He left his name to Clark County, and built one of the West's more important railroads. He won fights with copper bosses and railroad robber barons. It took him perhaps 10 years to build Montana's largest fortune and not much longer to build one of America's largest business empires.
William Andrews Clark was born in a log cabin in Pennsylvania in 1839, the son of Scotch-Irish parents. A bright student, Clark taught school and went to law school, but never practiced.
After the Civil War, he made a small stake in a claim near Bannack, Montana. But by 1872, the area was in decline. There was plenty of gold left, but it was locked up in quartz ore, and there was no mill to process it. Clark bought quartz claims cheap, then got a mill on a foreclosure and made a fortune milling the ore of others.
In 1899, after previously failing to win elective office, Clark simply tried to buy the Montana Legislature in order to be appointed to the United State Senate. It worked, but the U.S. Senate declined to recognize his election.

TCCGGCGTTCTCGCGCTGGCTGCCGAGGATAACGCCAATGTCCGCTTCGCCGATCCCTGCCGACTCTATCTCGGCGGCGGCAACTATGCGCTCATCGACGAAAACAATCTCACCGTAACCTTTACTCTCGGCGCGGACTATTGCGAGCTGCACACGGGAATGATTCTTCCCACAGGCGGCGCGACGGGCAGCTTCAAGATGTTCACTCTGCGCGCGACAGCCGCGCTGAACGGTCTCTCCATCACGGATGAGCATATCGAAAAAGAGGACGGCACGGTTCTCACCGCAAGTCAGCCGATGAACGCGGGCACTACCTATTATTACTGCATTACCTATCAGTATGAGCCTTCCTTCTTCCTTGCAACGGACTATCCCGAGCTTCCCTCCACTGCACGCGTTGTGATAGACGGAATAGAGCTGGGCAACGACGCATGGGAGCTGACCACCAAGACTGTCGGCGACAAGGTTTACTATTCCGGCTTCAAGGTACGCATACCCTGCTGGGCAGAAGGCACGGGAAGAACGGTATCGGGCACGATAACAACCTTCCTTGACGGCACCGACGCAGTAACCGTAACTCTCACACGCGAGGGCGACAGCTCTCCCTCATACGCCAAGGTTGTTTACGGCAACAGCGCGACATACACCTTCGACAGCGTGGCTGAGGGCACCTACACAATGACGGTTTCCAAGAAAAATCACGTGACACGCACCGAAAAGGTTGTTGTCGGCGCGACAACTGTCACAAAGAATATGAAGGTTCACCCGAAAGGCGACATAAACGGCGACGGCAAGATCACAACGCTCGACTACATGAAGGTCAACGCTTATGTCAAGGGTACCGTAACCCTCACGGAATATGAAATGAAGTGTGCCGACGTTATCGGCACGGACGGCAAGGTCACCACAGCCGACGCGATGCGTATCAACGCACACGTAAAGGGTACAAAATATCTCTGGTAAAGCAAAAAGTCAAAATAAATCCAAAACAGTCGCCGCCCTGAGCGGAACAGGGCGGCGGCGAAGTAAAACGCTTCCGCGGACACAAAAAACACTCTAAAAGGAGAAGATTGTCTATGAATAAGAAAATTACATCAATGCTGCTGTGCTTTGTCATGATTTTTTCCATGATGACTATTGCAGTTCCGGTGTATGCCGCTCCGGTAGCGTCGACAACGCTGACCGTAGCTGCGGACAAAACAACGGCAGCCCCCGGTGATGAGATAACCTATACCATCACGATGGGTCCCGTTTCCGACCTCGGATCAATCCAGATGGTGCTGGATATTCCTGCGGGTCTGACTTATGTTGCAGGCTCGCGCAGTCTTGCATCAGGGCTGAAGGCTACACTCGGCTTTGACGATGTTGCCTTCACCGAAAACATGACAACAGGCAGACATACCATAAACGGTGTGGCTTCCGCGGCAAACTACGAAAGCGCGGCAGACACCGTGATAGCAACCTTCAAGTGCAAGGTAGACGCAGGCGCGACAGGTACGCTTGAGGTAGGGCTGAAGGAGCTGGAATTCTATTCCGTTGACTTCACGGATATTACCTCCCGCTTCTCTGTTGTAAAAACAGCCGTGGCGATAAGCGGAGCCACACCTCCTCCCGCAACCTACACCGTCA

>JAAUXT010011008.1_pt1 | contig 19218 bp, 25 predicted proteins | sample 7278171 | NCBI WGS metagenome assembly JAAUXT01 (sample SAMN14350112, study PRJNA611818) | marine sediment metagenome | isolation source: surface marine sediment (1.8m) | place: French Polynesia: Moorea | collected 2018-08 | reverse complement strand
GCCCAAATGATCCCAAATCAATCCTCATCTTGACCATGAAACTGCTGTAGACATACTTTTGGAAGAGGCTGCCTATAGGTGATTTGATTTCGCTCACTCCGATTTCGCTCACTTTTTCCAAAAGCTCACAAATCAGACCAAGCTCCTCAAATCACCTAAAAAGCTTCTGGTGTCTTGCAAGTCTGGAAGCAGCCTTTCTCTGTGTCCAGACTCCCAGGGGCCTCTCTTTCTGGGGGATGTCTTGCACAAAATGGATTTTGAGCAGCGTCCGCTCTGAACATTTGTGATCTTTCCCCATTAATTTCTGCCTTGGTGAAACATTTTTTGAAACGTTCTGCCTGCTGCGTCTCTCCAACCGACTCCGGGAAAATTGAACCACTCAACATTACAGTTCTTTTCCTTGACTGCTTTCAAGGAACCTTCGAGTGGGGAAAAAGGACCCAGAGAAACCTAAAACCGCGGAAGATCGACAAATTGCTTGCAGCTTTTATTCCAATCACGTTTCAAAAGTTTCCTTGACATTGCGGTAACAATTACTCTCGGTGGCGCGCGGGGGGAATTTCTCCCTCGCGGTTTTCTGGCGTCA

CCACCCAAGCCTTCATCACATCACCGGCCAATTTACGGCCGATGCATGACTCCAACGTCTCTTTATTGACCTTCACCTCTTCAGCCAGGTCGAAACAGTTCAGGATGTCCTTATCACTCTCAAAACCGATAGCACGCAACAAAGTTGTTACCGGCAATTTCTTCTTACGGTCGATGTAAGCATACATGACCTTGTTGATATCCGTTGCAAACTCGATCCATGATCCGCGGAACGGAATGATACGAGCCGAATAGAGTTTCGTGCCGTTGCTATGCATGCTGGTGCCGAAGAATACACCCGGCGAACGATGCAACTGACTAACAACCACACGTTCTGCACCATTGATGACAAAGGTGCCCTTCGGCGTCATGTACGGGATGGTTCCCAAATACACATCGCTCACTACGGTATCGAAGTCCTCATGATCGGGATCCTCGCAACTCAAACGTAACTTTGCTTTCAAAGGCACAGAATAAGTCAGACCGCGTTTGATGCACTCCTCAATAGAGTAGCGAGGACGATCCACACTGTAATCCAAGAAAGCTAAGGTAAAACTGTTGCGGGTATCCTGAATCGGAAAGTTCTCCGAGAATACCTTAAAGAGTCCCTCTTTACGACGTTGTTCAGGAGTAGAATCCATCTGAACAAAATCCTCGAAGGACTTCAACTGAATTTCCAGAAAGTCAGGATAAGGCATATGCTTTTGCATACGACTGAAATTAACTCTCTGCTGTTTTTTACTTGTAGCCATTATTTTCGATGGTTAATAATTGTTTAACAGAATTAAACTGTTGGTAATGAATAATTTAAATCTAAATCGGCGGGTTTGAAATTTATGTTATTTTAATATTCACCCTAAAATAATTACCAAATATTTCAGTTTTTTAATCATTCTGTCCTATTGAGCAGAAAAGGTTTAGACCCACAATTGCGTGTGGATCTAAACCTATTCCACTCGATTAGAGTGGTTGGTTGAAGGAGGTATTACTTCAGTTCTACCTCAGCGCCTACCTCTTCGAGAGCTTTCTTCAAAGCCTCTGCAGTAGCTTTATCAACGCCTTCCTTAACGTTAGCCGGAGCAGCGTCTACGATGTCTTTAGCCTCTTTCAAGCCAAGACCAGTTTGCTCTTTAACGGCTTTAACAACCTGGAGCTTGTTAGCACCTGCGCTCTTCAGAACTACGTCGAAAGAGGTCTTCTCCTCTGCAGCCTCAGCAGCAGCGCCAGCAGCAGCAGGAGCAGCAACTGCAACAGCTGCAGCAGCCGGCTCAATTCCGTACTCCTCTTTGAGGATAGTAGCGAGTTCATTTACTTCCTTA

Clark won a Senate seat, more or less legitimately, in 1901, with the help of a miners' union.
In July 1902, the Clarks and the Union Pacific Railroads E.H. Harriman reached an agreement in which each owned half the stock in the San Pedro, Los Angeles & Salt Lake Railroad, which would turn Las Vegas from a ranch into a prosperous little roundhouse town. The Clarks were to retain control.
The Clark railroad purchased land for a townsite from the Las Vegas Ranch, and soon lots were sold to the highest bidders.
William Clark would not concern himself closely with Las Vegas or the railroad. In 1907, he set up headquarters in a mansion on Fifth Avenue in New York. The home would remain his castle until he died there on March 2, 1925, at the age of 86.
This text is condensed from a longer story written by A.D. Hopkins, which appeared in the Las Vegas Review-Journal and in The First 100, a book published by Huntington Press of Las Vegas.